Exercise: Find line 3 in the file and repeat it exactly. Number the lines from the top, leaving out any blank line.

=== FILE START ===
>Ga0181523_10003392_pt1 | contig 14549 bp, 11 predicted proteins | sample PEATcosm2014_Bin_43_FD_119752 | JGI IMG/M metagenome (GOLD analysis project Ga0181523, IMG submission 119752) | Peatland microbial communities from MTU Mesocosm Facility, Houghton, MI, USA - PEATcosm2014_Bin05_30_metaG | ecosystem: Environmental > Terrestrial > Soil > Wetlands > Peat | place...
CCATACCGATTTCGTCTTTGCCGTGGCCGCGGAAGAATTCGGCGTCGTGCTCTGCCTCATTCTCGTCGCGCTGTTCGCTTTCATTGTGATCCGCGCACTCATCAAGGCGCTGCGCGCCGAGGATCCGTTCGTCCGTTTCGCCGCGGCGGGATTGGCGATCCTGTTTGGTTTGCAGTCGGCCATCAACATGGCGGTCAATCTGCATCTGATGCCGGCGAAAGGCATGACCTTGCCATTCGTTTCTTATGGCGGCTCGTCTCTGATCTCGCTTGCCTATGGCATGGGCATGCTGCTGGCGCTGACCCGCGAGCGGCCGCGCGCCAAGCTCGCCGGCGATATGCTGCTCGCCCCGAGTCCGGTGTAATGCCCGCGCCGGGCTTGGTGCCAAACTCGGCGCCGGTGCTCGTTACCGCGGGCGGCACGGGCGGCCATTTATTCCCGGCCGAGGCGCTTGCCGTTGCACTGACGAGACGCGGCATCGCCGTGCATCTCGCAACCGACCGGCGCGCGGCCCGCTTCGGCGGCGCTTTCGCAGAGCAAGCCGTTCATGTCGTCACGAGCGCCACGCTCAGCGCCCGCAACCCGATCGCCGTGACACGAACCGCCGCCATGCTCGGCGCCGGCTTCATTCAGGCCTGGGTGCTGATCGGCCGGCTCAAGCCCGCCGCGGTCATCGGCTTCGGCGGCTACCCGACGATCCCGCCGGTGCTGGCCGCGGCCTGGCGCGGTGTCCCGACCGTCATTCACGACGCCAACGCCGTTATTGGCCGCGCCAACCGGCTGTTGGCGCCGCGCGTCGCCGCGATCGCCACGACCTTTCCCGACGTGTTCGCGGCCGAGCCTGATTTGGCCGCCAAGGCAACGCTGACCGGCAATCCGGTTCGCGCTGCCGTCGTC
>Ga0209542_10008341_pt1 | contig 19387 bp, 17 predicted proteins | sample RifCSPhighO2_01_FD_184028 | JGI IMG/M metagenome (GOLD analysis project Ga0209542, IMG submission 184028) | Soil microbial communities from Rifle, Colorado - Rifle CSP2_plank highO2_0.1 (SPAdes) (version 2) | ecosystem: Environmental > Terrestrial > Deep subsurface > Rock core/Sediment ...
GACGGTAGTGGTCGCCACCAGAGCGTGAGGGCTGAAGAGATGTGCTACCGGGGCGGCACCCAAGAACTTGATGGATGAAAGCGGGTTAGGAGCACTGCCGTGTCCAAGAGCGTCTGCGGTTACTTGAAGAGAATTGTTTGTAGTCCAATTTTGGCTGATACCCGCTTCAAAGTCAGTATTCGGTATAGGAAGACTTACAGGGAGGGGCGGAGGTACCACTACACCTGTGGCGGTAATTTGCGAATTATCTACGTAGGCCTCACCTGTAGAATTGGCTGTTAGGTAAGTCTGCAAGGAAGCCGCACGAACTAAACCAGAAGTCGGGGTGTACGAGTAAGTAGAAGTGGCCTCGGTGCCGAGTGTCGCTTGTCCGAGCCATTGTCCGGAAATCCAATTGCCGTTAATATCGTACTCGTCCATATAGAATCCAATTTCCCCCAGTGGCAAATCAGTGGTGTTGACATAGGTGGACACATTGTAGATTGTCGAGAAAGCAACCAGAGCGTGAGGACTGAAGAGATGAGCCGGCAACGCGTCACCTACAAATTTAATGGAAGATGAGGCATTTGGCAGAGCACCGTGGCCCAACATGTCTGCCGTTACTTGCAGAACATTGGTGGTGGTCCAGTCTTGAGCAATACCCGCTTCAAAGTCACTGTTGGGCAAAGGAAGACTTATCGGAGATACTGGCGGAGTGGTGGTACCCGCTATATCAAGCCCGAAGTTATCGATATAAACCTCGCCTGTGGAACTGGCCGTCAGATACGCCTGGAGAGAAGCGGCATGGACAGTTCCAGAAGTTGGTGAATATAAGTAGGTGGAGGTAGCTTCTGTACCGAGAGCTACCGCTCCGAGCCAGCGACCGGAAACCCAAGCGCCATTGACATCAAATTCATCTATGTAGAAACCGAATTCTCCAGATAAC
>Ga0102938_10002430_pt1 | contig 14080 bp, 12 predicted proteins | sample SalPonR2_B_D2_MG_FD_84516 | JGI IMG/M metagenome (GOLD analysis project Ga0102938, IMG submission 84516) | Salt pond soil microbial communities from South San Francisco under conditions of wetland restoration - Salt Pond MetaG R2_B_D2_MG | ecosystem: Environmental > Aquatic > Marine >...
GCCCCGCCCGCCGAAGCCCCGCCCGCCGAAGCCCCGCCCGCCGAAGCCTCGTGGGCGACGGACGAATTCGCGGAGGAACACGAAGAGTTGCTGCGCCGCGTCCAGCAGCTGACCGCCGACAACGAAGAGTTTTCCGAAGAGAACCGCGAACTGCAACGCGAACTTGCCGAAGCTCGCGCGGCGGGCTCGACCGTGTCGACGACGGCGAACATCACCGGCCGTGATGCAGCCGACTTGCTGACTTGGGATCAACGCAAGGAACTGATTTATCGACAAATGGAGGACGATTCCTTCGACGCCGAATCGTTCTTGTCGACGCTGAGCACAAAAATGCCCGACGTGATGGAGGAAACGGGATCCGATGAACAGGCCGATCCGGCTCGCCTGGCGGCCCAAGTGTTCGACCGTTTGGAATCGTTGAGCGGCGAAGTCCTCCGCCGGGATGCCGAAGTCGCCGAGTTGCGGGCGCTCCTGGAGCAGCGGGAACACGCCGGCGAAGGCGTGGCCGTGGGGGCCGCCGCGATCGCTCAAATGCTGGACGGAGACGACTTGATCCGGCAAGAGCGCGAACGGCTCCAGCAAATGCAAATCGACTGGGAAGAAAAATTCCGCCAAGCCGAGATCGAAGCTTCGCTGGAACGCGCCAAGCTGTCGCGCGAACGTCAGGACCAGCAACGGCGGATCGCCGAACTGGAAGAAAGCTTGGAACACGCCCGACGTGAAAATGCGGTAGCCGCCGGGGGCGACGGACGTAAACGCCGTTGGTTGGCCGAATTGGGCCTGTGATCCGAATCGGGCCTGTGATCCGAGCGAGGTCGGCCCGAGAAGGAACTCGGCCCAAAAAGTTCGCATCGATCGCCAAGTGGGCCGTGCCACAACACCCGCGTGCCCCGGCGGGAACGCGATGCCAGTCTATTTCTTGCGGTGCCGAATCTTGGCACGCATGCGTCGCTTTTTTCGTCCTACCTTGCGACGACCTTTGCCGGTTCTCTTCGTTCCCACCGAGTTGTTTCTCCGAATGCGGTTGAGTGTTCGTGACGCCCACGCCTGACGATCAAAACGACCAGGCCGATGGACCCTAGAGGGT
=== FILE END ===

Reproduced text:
>Ga0209542_10008341_pt1 | contig 19387 bp, 17 predicted proteins | sample RifCSPhighO2_01_FD_184028 | JGI IMG/M metagenome (GOLD analysis project Ga0209542, IMG submission 184028) | Soil microbial communities from Rifle, Colorado - Rifle CSP2_plank highO2_0.1 (SPAdes) (version 2) | ecosystem: Environmental > Terrestrial > Deep subsurface > Rock core/Sediment ...